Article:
Although the IRS relies on individual taxpayers and businesses to comply with tax rules, the agency does use audits to investigate tax returns that don't seem accurate. You're supposed to give honest and accurate tax returns, but it's always possible that you can make a mistake. Audits account for those mistakes.

Can the IRS Collect Back Payroll Taxes?

If your business has delinquent federal payroll taxes, the IRS can go as far back as 10 years to collect, provided a judgment was not filed by the Department of Justice or a legal proceeding on those tax liabilities. The IRS has 10 years from the date you filed the tax return, not the date the tax return was due, however. If you filed your 2015 return in 2017, for example, the collection statute of limitations runs until 2027.

Can the IRS File a Payroll Tax Return on Your Behalf?

If you don't file your payroll taxes and don't respond to the IRS' attempts to contact you to do so, the IRS could perform a substitute tax assessment for you, known as a 6020(b) assessment. The agency uses information from your prior tax returns to create a current one. The IRS might also use information from other businesses in your industry to determine what your tax burden is. As you can imagine, these assessments end up being inaccurate and may cause you to pay more than your business owes.

Payroll Taxes in California

In addition to paying federal payroll taxes, your California business is obligated to pay certain state employment taxes as well. These taxes include Unemployment Insurance, Employment Training Tax, State Disability Insurance, and California Personal Income Tax.

Unemployment Insurance

Unemployment Insurance, or UI, is a quarterly tax that all California employers must pay to help fund short-term payments to workers who lose their jobs. If you're a new employer, the UI tax rate starts at 3.4%.

Employment Training Tax

The Employment Training Tax (ETT) doesn't apply to all California businesses but only to employers in certain industries. The rate is 0.1% and goes toward training for employees.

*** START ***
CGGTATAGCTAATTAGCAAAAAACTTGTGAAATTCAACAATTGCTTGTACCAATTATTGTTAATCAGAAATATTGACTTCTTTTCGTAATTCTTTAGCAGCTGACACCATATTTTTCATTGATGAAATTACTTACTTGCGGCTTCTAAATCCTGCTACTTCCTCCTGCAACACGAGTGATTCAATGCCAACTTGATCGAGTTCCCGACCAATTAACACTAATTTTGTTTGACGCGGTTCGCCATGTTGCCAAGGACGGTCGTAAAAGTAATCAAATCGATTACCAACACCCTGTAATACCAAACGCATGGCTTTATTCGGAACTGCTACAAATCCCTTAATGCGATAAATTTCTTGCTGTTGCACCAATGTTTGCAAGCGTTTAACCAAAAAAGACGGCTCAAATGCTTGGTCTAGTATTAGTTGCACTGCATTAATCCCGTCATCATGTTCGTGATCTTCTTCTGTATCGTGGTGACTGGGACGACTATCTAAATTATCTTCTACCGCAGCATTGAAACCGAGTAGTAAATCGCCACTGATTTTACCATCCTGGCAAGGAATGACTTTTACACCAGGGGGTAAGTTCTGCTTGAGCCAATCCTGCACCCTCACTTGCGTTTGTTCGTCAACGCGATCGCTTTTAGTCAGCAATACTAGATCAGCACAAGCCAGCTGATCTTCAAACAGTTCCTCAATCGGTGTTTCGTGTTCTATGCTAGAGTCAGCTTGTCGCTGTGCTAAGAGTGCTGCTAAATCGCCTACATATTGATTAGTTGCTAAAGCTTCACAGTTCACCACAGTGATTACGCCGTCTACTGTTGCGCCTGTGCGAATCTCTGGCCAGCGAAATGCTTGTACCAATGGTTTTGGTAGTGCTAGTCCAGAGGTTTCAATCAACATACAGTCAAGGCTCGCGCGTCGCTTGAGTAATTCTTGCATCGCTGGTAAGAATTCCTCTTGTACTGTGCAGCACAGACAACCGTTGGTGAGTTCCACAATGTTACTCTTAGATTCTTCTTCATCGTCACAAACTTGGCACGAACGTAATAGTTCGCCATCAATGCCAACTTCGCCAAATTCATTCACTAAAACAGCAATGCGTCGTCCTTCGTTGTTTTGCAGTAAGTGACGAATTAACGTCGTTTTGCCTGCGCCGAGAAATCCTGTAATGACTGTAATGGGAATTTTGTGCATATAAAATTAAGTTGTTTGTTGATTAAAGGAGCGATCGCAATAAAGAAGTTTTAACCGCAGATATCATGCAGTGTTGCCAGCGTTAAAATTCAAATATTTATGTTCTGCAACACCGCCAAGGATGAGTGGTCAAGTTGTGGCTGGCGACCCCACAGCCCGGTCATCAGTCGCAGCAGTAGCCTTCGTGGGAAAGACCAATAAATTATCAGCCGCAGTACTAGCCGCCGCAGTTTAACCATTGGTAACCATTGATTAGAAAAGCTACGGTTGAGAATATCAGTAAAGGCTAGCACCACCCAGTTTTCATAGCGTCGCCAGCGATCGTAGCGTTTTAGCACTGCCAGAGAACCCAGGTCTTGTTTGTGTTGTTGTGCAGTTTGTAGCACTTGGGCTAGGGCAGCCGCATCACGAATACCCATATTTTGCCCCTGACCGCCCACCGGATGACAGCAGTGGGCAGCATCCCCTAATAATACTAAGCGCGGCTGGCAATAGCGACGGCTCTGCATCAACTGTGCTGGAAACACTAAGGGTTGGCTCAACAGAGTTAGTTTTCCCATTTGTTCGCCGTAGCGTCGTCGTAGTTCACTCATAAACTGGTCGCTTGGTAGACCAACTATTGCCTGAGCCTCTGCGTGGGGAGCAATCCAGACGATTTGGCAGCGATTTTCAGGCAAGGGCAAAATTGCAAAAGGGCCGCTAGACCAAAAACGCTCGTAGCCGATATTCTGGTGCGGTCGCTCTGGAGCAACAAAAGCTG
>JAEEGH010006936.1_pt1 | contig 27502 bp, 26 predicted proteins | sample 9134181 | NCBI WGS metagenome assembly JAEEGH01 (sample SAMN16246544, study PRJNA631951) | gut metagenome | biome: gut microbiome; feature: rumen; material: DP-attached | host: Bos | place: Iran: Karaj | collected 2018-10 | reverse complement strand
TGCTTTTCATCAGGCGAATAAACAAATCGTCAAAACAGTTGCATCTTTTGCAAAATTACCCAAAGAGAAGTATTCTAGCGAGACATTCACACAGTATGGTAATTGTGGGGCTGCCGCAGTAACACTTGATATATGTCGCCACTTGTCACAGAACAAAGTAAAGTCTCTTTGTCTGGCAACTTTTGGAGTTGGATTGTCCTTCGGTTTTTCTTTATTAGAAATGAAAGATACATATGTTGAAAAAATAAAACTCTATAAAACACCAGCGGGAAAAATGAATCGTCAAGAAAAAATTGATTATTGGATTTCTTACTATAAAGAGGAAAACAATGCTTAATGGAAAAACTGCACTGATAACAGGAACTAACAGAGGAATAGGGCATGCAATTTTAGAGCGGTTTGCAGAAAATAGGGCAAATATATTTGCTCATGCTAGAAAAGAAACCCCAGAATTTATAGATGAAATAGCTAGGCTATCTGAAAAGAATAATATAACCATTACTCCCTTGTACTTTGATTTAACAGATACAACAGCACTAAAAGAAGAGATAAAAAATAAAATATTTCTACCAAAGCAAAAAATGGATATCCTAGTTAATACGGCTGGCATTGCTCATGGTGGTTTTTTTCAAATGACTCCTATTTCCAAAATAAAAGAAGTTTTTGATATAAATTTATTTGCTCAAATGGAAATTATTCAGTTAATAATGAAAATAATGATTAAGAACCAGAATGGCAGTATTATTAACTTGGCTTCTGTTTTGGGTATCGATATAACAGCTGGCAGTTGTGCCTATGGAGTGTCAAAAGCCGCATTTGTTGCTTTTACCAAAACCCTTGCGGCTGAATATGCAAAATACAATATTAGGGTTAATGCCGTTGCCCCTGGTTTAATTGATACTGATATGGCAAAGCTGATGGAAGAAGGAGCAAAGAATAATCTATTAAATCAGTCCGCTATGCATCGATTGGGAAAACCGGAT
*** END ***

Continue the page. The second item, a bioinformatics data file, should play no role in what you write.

State Disability Insurance

California employers must withhold 1% of all employees' gross income to contribute to a fund that provides short-term payments to workers with a disability caused by a non-work-related accident. The payments are also for workers who are caring for seriously ill relatives or children.

California Personal Income Tax

As an employer in California, you must withhold personal income tax from your employees' paychecks, which will go to the state for public infrastructure and schools. The Personal Income Tax (PIT) rate ranges from 1% to 13.3%.

Penalties for Unfiled Payroll Taxes in California

The California agency in charge of collecting payroll taxes is the Employment Development Department (EDD). The EDD has harsh penalties for failing to file and for UI fraud. Late payroll tax payments garner a penalty of 15%. The EDD may also place a lien against your business property.

If you're guilty of UI fraud in California, the penalties could include:

  • Prosecution
  • Jail or prison sentences
  • Repaying the UI benefits
  • Paying penalties and fines
  • Losing the right to future tax refunds
  • Losing the right to collect future UI benefits

The 15% penalty for late tax payments turns into 25% if the EDD finds your returns were fraudulent.

What are some examples of UI fraud in California?

  • Paying employees off the record and not reporting wages to the EDD
  • Not reporting new hires
  • Helping someone else prepare and file a false UI claim
  • Reporting false start dates for new employees

What to Do if You Have Unfiled Payroll Taxes

If you have unfiled and unpaid payroll taxes, you might be tempted to ignore the problem and hope it goes away. The IRS and the EDD, however, will be persistent when it comes to collecting taxes or convincing you to file.

To deal with unfiled payroll taxes and avoid penalties, you should act as soon as possible. Try to get current on your past returns, so you see where you stand. You should also contact a tax specialist, who can represent you to the IRS and advise you on the best tax options in your situation. Contact a California Tax Attorney today for assistance with your unfiled payroll taxes and resolve your tax issues.

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California Tax Attorneys is committed to answering your questions about IRS Offer in Compromise, IRS Audit & Appeals, IRS Installment Plan Agreement, California State Tax Issues, IRS Tax Levies/Liens, Payroll Taxes & Trust Fund Recovery Penalty, Unfiled Tax Returns, and Sales & Use Tax law issues in California.